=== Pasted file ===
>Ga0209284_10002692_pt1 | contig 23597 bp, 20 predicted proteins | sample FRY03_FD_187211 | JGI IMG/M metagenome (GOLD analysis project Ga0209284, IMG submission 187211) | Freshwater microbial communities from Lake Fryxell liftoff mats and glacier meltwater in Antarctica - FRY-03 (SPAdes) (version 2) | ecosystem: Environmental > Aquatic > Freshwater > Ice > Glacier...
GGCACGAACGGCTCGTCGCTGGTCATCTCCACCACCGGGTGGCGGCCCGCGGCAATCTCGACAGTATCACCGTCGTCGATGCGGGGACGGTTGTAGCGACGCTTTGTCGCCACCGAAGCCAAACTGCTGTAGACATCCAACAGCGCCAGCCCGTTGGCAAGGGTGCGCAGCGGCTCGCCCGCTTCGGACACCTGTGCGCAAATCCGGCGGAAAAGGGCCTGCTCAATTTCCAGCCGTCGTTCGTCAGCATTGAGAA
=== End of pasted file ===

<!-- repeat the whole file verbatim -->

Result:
>Ga0209284_10002692_pt1 | contig 23597 bp, 20 predicted proteins | sample FRY03_FD_187211 | JGI IMG/M metagenome (GOLD analysis project Ga0209284, IMG submission 187211) | Freshwater microbial communities from Lake Fryxell liftoff mats and glacier meltwater in Antarctica - FRY-03 (SPAdes) (version 2) | ecosystem: Environmental > Aquatic > Freshwater > Ice > Glacier...
GGCACGAACGGCTCGTCGCTGGTCATCTCCACCACCGGGTGGCGGCCCGCGGCAATCTCGACAGTATCACCGTCGTCGATGCGGGGACGGTTGTAGCGACGCTTTGTCGCCACCGAAGCCAAACTGCTGTAGACATCCAACAGCGCCAGCCCGTTGGCAAGGGTGCGCAGCGGCTCGCCCGCTTCGGACACCTGTGCGCAAATCCGGCGGAAAAGGGCCTGCTCAATTTCCAGCCGTCGTTCGTCAGCATTGAGAA